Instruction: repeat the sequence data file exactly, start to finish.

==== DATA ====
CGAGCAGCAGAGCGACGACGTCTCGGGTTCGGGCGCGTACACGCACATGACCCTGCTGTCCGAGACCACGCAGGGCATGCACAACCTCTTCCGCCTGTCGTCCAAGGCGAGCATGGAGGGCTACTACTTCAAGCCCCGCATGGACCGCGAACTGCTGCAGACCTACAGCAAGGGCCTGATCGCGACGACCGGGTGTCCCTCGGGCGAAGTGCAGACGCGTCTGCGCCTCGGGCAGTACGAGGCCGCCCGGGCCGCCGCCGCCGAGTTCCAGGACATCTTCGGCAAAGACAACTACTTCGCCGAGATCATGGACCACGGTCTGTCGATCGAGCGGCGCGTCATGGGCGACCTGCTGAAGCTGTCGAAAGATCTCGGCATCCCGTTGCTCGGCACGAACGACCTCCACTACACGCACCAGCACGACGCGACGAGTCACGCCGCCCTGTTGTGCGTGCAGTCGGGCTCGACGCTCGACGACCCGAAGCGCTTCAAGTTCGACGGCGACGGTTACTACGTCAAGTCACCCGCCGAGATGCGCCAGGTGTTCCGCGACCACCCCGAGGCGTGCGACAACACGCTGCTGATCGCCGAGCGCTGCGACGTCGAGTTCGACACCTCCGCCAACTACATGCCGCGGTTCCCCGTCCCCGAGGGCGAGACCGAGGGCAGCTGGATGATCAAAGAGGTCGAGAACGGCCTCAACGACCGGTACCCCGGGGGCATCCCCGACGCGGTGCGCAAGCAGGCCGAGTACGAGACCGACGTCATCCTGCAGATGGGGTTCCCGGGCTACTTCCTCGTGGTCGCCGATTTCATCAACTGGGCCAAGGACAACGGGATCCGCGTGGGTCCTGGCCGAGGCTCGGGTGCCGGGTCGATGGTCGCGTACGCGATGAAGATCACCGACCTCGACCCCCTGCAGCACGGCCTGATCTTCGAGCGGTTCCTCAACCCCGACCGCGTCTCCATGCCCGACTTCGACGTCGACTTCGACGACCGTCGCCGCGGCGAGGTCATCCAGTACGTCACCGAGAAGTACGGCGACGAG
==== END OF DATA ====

CGAGCAGCAGAGCGACGACGTCTCGGGTTCGGGCGCGTACACGCACATGACCCTGCTGTCCGAGACCACGCAGGGCATGCACAACCTCTTCCGCCTGTCGTCCAAGGCGAGCATGGAGGGCTACTACTTCAAGCCCCGCATGGACCGCGAACTGCTGCAGACCTACAGCAAGGGCCTGATCGCGACGACCGGGTGTCCCTCGGGCGAAGTGCAGACGCGTCTGCGCCTCGGGCAGTACGAGGCCGCCCGGGCCGCCGCCGCCGAGTTCCAGGACATCTTCGGCAAAGACAACTACTTCGCCGAGATCATGGACCACGGTCTGTCGATCGAGCGGCGCGTCATGGGCGACCTGCTGAAGCTGTCGAAAGATCTCGGCATCCCGTTGCTCGGCACGAACGACCTCCACTACACGCACCAGCACGACGCGACGAGTCACGCCGCCCTGTTGTGCGTGCAGTCGGGCTCGACGCTCGACGACCCGAAGCGCTTCAAGTTCGACGGCGACGGTTACTACGTCAAGTCACCCGCCGAGATGCGCCAGGTGTTCCGCGACCACCCCGAGGCGTGCGACAACACGCTGCTGATCGCCGAGCGCTGCGACGTCGAGTTCGACACCTCCGCCAACTACATGCCGCGGTTCCCCGTCCCCGAGGGCGAGACCGAGGGCAGCTGGATGATCAAAGAGGTCGAGAACGGCCTCAACGACCGGTACCCCGGGGGCATCCCCGACGCGGTGCGCAAGCAGGCCGAGTACGAGACCGACGTCATCCTGCAGATGGGGTTCCCGGGCTACTTCCTCGTGGTCGCCGATTTCATCAACTGGGCCAAGGACAACGGGATCCGCGTGGGTCCTGGCCGAGGCTCGGGTGCCGGGTCGATGGTCGCGTACGCGATGAAGATCACCGACCTCGACCCCCTGCAGCACGGCCTGATCTTCGAGCGGTTCCTCAACCCCGACCGCGTCTCCATGCCCGACTTCGACGTCGACTTCGACGACCGTCGCCGCGGCGAGGTCATCCAGTACGTCACCGAGAAGTACGGCGACGAG